Fragility, an opportunity for renewal explored at Conference for Catechists
Abbot John Herbert OSB. Photo: Feby Plando.
By Amanda Murthy
“Remember, Lord, the shortness of my lifeand how frail you have made all human beings.”
This verse from Psalm 88 are the very words that spoke to Rev Abbot Father John Herbert OSB in his darkest hours, he told catechists during a workshop he headed titled “Fragility, an opportunity for renewal”.
The workshop was held at the 2018 Catholic Education Western Australia (CEWA) Catechist Conference from 1 to 2 August, presented by the Catechist Service.
The Benedictine monk went on to say that it was in his realisation of the frail, vulnerable, and dependant reality of humanity – that he acknowledged the shortness of his life as a positive and urgent invitation to accept fragility, viewing it as an invitation for newness of life.
Abbot John explained there are many perspectives in which we can consider fragility - from a personal level (physical, emotional spiritual), to an institutional, communal, and environmental level.
Reflecting on the Scriptures, Abbot John said the Lord encouraged St Paul, when He said: “My grace is sufficient for you, for power is made perfect in weakness”.
“This was also true for the man, Jesus in the extreme weakness of His passion and death on the cross. He willed to make the final surrender of weakness in yielding up His spirit.
“And what power there was in Jesus’ resurrection from the dead,” Abbot John added.
Despite the negative associations linking fragility to the idea of death and weakness, Abbot John invited those present to look at some of its positive aspects.
The first point is that fragility has the potential to disarm violence, he said.
"Force provokes force, weakness changes the logic.
"Fragility constitutes the basis of true interdependence, and from this fact creates a real relationship. Fragility enables volunteers taking care of patients with disabilities to express their own fragility, because what is wanted is not competence but simply presence. That is the transition from dependence to interdependence,” he expressed.
"Finally, fragility recalls basic need. This need is permanent. Fragility reminds us of our radical incompleteness, pushes us to go ever further. In a world in which we believe that we can control and master everything, fragility reminds us permanently that there is something greater than ourselves, which transcends us and leads us forward.”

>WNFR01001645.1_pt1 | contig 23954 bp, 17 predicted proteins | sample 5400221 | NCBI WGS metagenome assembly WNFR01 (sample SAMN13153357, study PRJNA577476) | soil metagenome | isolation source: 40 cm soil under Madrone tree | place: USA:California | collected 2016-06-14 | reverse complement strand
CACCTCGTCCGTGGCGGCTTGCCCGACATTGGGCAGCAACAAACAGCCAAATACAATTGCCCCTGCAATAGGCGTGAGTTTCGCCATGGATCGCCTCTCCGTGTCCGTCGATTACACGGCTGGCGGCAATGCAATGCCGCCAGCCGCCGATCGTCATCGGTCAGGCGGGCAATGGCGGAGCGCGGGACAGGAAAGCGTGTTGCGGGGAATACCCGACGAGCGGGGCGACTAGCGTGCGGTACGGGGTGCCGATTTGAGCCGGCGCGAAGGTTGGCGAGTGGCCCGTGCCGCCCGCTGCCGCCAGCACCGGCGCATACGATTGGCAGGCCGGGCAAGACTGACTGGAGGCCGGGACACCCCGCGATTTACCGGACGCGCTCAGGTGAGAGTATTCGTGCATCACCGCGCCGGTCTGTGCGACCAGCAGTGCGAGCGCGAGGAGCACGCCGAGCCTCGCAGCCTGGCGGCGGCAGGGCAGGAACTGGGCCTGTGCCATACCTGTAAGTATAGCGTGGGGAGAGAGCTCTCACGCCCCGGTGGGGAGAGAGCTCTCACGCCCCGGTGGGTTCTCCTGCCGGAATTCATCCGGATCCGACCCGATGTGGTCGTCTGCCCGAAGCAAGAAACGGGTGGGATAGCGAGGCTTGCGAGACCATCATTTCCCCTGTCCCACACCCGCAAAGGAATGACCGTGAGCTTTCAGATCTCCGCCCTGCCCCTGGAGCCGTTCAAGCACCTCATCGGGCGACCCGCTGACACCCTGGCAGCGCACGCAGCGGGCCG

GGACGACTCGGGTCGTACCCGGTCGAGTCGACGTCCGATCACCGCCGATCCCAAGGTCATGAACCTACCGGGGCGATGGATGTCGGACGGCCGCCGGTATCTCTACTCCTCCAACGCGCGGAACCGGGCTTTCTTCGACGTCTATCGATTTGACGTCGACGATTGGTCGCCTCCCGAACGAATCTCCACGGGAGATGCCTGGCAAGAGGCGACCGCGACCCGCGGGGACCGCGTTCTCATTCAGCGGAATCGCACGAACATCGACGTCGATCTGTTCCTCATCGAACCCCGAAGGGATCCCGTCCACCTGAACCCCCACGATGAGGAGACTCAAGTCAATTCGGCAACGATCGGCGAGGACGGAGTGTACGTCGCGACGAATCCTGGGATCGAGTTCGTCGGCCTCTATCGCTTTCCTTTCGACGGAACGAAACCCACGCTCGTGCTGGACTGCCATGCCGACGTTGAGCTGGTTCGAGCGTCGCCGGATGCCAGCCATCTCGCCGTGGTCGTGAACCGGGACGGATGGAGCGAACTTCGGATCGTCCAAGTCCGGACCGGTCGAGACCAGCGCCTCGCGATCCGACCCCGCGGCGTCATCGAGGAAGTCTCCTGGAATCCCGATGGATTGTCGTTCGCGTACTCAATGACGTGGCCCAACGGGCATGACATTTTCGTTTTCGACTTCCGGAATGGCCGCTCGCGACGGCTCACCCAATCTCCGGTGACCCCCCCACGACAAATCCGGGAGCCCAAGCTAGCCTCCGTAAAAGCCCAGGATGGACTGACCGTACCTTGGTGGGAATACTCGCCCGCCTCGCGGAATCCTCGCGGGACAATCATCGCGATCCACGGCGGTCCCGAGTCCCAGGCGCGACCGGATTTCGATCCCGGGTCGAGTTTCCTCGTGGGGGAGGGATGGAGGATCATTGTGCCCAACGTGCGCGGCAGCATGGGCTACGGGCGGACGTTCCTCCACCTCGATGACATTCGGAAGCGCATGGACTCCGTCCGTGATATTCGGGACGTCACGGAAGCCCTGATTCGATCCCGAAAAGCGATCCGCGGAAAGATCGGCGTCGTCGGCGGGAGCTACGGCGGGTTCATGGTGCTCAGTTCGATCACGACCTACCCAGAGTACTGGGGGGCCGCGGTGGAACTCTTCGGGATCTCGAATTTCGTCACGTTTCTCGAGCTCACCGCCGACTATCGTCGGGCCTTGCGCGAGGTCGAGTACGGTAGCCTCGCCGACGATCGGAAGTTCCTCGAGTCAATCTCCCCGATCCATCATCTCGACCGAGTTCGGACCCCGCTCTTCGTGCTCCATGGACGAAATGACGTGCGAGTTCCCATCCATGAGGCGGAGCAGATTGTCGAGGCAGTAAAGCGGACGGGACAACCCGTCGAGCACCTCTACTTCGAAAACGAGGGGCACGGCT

On an institutional level, Abbot John explained that we – as Catholics – need to keep the eye of faith attuned and alert.
"As weak human beings, we need to ask God’s help so that we do not fall into the trap of trying to secure our future on our terms and become blind to the ways of God," Abbot John said.
"If we continue to commit our lives to the spirit of abandonment – in faith, hope and love – preferring nothing to Christ, then we will be a source of hope."
This, Abbot John added, should enable us, to free us, to live our daily lives with a measure of individual and communal commitment, purpose, and discernment.
In conclusion, Abbot John reminded those present to not be afraid to love, and own their vulnerability - seeing it as a necessary step for renewal.
"We can do this because Christ lives in us, and we live in Christ. All we need do in any moment of fragility is make it our resolve, here and now, to prefer nothing to Christ our Lord, who gave himself for us and for His body, the Church."
The two-day conference themed “Look, I make all things new” involved a series of workshops from more than 10 presenters.
The keynote speaker was American theologian-lecturer Rev Dr Thomas Scirghi, who also delivered a workshop titled “From Bath to Table: A Christian Is Born”.